The family of Archie Battersbee will file an urgent application to the Supreme Court after the Court of Appeal controversially prevented them from taking their case to the United Nations.
Responding to the families’ application for a stay of execution in order to take their case to the United Nations Convention on the Rights of People with Disabilities, the Court of Appeal responded that the stay would be extended until 2pm on 28 July only for the purpose of making an application to the European Court of Human Rights, but not to the United Nations.
Permission to preserve life
The ECHR has a track record of rejecting applications from parents in end-of-life cases such as Archie’s.
The family will tomorrow apply to the Supreme Court for permission to appeal the decision to block them from making an application to the UN.
The UK has joined the Optional Protocol to the UN Convention on the Rights of Persons with Disabilities, which permits individuals and families to make complaints about violations of rights of disabled people. The UN, like the ECHR may ask the UK government to delay the withdrawal of life support while a complaint is being investigated.
Permission repeatedly refused
Archie’s parents, Hollie Dance, 46, and father, Paul Battersbee, from Southend-On-Sea, have been fighting a legal battle since their son was found unconscious with a ligature around his neck in what is believed to be a tragic accident in April.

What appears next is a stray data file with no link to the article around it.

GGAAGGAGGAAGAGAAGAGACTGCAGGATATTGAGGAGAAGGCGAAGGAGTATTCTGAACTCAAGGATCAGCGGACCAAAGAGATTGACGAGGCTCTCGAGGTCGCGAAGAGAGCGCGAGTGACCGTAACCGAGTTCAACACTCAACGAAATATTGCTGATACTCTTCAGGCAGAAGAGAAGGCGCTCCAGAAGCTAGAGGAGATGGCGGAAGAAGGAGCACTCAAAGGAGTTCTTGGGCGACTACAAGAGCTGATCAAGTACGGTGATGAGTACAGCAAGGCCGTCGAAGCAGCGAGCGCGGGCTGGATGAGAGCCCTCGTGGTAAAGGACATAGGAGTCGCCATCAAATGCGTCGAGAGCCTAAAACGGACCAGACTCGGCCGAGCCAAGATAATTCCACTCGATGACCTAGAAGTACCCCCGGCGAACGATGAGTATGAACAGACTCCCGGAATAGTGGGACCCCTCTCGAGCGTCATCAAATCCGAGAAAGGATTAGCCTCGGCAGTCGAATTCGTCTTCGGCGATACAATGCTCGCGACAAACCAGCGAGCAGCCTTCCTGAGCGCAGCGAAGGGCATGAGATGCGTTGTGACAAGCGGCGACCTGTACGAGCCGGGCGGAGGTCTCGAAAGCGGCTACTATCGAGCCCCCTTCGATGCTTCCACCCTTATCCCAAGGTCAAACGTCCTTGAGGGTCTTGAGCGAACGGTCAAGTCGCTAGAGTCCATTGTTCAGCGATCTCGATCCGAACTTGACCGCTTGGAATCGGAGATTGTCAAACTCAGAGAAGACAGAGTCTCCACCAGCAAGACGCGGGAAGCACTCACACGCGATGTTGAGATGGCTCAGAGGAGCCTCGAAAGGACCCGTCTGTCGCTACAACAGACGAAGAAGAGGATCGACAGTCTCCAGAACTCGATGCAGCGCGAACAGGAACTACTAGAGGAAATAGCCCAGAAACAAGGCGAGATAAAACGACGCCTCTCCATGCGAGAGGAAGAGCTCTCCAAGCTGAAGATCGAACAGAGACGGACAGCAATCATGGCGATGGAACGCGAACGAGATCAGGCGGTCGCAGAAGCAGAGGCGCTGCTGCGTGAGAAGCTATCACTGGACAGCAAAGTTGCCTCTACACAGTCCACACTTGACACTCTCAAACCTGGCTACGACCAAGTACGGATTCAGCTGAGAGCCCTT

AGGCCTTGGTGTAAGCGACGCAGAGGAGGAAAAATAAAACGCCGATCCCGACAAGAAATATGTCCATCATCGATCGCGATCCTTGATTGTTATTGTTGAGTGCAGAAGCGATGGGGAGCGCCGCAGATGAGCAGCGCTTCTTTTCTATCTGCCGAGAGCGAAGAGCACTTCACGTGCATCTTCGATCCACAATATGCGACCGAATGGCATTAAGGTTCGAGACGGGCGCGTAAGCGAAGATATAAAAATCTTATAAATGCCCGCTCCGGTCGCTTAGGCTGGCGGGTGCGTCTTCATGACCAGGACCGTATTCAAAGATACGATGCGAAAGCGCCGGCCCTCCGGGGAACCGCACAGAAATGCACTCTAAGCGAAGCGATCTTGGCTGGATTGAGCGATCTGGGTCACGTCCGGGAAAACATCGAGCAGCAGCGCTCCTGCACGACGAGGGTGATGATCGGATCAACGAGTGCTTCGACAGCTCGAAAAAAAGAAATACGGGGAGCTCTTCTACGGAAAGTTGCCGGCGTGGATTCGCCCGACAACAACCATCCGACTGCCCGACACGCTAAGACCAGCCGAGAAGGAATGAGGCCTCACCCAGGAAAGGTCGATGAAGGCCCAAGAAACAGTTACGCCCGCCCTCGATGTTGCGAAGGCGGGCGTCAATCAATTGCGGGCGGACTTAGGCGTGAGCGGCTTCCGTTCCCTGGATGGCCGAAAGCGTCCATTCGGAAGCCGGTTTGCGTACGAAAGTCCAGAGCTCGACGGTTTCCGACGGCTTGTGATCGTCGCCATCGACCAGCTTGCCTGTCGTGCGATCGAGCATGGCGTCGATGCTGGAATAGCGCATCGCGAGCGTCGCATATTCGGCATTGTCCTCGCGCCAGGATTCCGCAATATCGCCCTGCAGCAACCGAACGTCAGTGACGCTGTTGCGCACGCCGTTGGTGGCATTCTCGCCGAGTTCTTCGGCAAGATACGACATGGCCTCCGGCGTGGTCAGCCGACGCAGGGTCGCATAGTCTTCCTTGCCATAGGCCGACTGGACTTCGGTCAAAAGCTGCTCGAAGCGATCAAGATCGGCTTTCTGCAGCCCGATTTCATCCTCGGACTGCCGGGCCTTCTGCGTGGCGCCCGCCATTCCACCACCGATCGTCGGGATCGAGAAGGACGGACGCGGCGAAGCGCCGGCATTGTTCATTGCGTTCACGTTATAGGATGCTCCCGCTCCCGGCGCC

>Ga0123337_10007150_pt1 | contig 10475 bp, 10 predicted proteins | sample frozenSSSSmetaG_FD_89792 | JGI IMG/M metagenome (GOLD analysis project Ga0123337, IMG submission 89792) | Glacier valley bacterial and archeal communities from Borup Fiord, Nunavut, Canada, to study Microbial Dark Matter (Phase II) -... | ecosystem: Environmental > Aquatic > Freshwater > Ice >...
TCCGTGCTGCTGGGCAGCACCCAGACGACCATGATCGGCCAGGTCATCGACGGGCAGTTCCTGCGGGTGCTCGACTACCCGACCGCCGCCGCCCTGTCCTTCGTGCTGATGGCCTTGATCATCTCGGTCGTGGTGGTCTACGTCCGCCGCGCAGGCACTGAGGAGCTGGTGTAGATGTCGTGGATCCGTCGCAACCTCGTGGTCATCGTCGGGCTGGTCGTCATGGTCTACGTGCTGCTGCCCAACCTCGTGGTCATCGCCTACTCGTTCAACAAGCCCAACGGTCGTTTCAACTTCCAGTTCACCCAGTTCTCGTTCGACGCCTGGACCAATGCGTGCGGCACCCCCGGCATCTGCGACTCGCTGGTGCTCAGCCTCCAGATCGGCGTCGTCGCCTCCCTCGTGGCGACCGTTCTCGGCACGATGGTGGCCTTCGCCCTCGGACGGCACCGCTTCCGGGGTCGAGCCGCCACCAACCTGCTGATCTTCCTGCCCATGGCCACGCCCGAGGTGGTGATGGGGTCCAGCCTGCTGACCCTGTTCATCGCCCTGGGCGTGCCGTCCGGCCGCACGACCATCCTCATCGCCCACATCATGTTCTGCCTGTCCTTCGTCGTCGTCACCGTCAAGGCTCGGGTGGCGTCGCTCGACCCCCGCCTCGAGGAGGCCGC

Doctors, who cannot be identified because of reporting restrictions imposed by the Court, have asked the Family Division of the High Court to rule that it is in Archie’s ‘best interests’ for life support to be removed, resulting in immediate death.
On Tuesday, the Court of Appeal refused Archie’s family permission to appeal a High Court judgment that ruled that the 12-year-old’s life-support should be withdrawn against their wishes.
Archie’s father, Paul Battersbee, 57, was rushed to hospital with a suspected heart attack before the hearing and has now been released from hospital.
Despite Mr Battersbee’s collapse, Sir Andrew McFarlane – the president of the Family Division of the High Court and the most senior family court judge in England and Wales, Lady Justice King and Lord Justice Peter Jackson – continued with the hearing, despite requests to adjourn, and dismissed the permission to appeal ruling that:
“I recognise the outcome is not the one the family hoped for”, and added that “Archie’s religious beliefs were insufficient” to justify the continuation of life-support and that continued treatment “would not be lawful.”
Supported by the Christian Legal Centre, in a rolled-up hearing, the parents’ lawyers had argued that the High Court had ‘erred in law’ by ruling that it is in Archie’s ‘best interests’ to die and the courts had not given “real or proper weight” to Archie’s previously expressed wishes and religious beliefs.
Archie’s parents have had to endure a rollercoaster legal battle, losing in the High Court in May, winning in the Court of Appeal in June only to lose again in the High Court last week.
Having initially lost in the High Court, they became the first family in recorded legal history to win an appeal to the Court of Appeal in a case of this kind.
Courts are ‘forcing us down a road they know will fail’